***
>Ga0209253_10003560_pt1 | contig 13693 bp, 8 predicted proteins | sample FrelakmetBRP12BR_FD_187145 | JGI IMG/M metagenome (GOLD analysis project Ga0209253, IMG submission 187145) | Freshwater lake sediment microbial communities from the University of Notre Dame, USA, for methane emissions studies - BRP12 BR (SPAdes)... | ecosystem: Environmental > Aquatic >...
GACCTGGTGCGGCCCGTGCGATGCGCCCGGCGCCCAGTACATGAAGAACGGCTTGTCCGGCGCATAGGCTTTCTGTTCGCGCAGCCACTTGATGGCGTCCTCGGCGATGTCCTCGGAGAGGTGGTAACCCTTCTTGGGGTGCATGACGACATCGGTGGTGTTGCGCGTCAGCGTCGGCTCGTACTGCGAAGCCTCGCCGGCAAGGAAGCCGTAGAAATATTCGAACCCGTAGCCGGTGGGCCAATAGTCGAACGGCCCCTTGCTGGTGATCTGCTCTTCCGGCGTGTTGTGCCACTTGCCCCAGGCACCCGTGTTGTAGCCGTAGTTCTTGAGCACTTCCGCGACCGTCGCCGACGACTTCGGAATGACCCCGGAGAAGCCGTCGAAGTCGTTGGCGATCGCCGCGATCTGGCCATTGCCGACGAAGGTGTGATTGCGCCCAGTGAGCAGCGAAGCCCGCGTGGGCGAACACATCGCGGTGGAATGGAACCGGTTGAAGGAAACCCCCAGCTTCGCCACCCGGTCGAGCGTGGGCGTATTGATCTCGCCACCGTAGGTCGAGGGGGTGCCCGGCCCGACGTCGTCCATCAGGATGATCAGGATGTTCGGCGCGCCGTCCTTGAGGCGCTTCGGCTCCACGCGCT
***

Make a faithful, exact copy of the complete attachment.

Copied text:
>Ga0209253_10003560_pt1 | contig 13693 bp, 8 predicted proteins | sample FrelakmetBRP12BR_FD_187145 | JGI IMG/M metagenome (GOLD analysis project Ga0209253, IMG submission 187145) | Freshwater lake sediment microbial communities from the University of Notre Dame, USA, for methane emissions studies - BRP12 BR (SPAdes)... | ecosystem: Environmental > Aquatic >...
GACCTGGTGCGGCCCGTGCGATGCGCCCGGCGCCCAGTACATGAAGAACGGCTTGTCCGGCGCATAGGCTTTCTGTTCGCGCAGCCACTTGATGGCGTCCTCGGCGATGTCCTCGGAGAGGTGGTAACCCTTCTTGGGGTGCATGACGACATCGGTGGTGTTGCGCGTCAGCGTCGGCTCGTACTGCGAAGCCTCGCCGGCAAGGAAGCCGTAGAAATATTCGAACCCGTAGCCGGTGGGCCAATAGTCGAACGGCCCCTTGCTGGTGATCTGCTCTTCCGGCGTGTTGTGCCACTTGCCCCAGGCACCCGTGTTGTAGCCGTAGTTCTTGAGCACTTCCGCGACCGTCGCCGACGACTTCGGAATGACCCCGGAGAAGCCGTCGAAGTCGTTGGCGATCGCCGCGATCTGGCCATTGCCGACGAAGGTGTGATTGCGCCCAGTGAGCAGCGAAGCCCGCGTGGGCGAACACATCGCGGTGGAATGGAACCGGTTGAAGGAAACCCCCAGCTTCGCCACCCGGTCGAGCGTGGGCGTATTGATCTCGCCACCGTAGGTCGAGGGGGTGCCCGGCCCGACGTCGTCCATCAGGATGATCAGGATGTTCGGCGCGCCGTCCTTGAGGCGCTTCGGCTCCACGCGCT